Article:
As we move into the dog days of August we are mindful that summer is moving towards the exit and we long for it to tarry just a while longer. It’s like an old acquaintance we haven’t seen for a year but with whom we can pick things up naturally where we left off.

It’s a season for the young, with its tans, endless round of activities, the food, drink, and the partying. But it is perhaps the most poignant time of year for those who reflect and “feel” the intimacies of life – like author Tony Morrison when she noted, “I have only to break into the tightness of a strawberry, and I see summer.” Something about that kind of intuitiveness is best felt in the long days of the season.

I have encountered many this summer who seem different than they were only a few short months ago. One woman who lost her husband to cancer and was battling on the front lines of grief told me that she has felt a sense of release in the warmth of the sun’s rays, the gentle rains, her abundant garden, and the quiet evenings when memories return of walking the neighbourhood hand in hand with the love of her life. “Grief hasn’t left,” she told me over coffee, “but what we had together becomes more meaningful as the sun brings a kind of healing.” As beautiful as that reflection is, it is being felt repeatedly by thousands in our city. It’s not so much a promise of new life but the deeper meaning of the old one that makes summer so restorative.

For many, of course, it is precisely the promise of newness that summer brings that makes this time of year a favourite. Along with the season comes that long-held belief that life can begin again, that something new can happen, and that our path may take a new direction. Why? Because summer brings with it, for many, a new sense of adventure in the midst of busy lives, or as Aimee Friedman once put it: “When people went on vacation, they shed their home skins, thought they could be a new person.”

For those of us who have lived some time on this earth there is a clear sense that life is moving increasingly into the fast lane. The sense of change is everywhere, but isn’t necessarily accompanied with an abiding sense of security. Time seems to pass like a movie seen in fast speed. Stress and an unknown future take their toll on everyone, regardless of their financial, social, emotional or physical state.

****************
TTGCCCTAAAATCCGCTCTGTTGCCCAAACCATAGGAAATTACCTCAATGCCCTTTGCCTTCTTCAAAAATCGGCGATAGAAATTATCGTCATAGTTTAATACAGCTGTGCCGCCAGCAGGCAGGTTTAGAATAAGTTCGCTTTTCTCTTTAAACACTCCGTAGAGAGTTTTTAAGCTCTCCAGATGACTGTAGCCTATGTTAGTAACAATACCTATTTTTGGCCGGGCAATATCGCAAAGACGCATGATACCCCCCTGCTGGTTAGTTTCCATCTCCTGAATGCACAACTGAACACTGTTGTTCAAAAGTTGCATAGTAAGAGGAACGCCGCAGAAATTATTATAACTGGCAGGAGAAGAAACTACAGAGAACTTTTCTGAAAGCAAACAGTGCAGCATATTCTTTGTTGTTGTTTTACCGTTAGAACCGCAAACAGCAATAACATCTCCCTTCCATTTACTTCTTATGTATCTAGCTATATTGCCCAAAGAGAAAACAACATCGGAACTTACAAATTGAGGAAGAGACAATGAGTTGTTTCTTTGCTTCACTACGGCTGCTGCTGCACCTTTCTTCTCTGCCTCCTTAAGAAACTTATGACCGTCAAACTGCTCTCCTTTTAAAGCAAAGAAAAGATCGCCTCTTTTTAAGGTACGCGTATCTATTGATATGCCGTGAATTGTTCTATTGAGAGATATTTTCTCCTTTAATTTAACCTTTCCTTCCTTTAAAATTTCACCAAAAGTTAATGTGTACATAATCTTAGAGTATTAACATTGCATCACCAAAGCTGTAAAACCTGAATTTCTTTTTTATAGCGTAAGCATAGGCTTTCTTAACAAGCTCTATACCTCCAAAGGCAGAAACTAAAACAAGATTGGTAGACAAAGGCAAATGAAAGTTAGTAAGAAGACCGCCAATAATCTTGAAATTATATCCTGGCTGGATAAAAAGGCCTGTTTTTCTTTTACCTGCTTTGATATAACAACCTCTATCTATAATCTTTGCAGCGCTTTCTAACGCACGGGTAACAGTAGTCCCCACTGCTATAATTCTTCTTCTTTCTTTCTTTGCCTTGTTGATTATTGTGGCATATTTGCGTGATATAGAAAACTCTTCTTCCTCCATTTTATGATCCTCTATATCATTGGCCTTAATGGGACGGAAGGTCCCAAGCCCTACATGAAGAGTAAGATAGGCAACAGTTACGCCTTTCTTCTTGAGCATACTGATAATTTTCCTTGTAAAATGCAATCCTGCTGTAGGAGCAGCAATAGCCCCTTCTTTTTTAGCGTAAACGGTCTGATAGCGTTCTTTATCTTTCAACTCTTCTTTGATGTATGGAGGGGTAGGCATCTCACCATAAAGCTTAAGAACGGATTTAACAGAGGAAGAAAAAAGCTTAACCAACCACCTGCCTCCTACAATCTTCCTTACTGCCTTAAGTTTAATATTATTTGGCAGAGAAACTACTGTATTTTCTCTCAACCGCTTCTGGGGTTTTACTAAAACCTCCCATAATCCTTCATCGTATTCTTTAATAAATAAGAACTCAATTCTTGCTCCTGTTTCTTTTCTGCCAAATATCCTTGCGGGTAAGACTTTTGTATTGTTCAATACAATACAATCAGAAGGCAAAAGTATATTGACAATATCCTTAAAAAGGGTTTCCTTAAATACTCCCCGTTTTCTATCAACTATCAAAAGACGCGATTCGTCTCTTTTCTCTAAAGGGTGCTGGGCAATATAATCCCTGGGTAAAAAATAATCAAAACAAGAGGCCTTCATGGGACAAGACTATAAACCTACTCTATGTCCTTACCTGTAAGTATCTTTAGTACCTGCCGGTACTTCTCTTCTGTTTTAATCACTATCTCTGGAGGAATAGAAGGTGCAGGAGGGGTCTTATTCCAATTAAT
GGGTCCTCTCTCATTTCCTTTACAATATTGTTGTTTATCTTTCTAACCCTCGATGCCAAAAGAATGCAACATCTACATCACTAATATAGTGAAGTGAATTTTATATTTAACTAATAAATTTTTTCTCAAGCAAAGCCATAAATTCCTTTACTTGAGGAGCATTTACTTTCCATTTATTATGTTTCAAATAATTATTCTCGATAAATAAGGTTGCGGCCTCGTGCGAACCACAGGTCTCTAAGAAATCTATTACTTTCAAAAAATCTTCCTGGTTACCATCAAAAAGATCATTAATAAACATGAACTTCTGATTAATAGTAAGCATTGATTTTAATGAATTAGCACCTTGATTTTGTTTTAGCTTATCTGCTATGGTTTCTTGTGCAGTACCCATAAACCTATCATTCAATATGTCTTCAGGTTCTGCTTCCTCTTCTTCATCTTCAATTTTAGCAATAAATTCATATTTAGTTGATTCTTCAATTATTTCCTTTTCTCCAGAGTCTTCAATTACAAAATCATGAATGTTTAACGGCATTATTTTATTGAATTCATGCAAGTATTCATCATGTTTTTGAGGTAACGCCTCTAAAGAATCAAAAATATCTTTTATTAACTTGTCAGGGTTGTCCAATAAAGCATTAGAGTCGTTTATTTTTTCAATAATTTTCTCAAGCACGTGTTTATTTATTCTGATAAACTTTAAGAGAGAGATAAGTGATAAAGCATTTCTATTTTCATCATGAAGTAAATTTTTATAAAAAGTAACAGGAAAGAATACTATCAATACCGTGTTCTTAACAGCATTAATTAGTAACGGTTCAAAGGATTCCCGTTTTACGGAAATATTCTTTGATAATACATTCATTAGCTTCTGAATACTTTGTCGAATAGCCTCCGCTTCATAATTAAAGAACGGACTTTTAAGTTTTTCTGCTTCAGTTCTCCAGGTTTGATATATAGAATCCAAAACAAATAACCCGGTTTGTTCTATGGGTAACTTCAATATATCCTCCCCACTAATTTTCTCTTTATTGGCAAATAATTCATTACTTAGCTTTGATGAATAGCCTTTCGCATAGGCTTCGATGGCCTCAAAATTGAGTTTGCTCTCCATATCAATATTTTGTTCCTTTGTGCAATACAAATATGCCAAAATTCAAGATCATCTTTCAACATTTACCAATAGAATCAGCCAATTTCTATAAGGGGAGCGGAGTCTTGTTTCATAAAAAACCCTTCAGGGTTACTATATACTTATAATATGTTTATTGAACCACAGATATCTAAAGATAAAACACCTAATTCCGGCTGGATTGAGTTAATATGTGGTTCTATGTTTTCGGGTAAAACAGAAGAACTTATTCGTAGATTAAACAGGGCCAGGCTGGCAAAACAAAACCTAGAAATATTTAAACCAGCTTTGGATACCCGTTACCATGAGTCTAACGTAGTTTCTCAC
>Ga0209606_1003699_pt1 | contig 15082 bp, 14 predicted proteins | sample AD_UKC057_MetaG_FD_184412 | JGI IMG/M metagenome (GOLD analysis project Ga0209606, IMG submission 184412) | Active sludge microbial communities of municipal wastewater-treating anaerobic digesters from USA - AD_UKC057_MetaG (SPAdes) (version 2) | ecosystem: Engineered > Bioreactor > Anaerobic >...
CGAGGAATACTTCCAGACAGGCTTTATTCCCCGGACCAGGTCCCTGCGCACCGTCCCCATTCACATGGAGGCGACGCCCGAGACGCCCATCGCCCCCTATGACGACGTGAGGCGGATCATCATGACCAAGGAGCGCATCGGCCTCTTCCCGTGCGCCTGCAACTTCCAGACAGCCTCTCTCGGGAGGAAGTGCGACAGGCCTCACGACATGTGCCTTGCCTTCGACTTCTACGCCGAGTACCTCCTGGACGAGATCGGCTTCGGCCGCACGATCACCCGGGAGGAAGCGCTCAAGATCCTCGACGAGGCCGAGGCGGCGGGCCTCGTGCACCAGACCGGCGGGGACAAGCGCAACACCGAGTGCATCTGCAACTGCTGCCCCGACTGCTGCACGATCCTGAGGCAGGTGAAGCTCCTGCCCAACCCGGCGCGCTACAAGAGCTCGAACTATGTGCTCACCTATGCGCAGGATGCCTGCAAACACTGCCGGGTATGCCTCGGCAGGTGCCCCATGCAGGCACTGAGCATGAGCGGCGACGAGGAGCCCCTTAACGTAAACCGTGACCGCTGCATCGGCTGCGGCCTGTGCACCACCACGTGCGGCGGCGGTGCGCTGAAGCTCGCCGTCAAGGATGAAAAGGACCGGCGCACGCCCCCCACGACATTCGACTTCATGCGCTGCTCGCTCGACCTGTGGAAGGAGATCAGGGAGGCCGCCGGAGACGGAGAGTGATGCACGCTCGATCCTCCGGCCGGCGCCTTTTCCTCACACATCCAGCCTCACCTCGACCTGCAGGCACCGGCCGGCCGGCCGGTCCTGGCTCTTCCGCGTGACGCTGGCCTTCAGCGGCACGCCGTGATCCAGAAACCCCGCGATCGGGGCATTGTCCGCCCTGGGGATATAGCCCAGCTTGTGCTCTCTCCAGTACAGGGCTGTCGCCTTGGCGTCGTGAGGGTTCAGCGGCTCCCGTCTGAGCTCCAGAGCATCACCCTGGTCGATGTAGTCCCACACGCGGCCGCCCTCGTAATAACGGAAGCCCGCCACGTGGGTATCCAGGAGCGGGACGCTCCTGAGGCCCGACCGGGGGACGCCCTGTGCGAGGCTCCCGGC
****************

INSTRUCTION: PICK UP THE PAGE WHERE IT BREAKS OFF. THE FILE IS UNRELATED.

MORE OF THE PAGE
And then comes summer and the longer sun-kissed days fill us with equal measure of relaxation and resurgence of energies. The days settle lazily into to one another like there’s no big rush and we hearken back to those school days when summer never seemed to end and all we did was just live and explore.

As we grow older, the warmer seasons permit us the luxury of not having to meet the demands of everyone, of not always having to live up to the expectations of others. This is our limited time, our escape, away from all those responsibilities where we get the chance to watch flowers bloom, to read a book just for ourselves, to quietly retreat into that part of ourselves that we must preserve and deepen if we are to embrace the modern world once more with a sense of purpose and hope.

Something about the summer season makes us want to believe again – in romance, in the vital memory of those we have lost, in the renewing sense that the better angels of our nature have yet a role to play in our community and in our troubled world. Somehow, after the jumble of the past year, or years, summer give it all back to us with a semblance of order and purpose. To everything there is a season and right now it’s summer’s turn to shine. Our task is to let it do its healing and energizing work. The troubles and rigors of the world are still ahead of us but can only be overcome by a people who have permitted summer to provide its magical healing touch. And we must be at our most inspired, for great challenges lay ahead of us.

Read this post in its original London Free Press format here.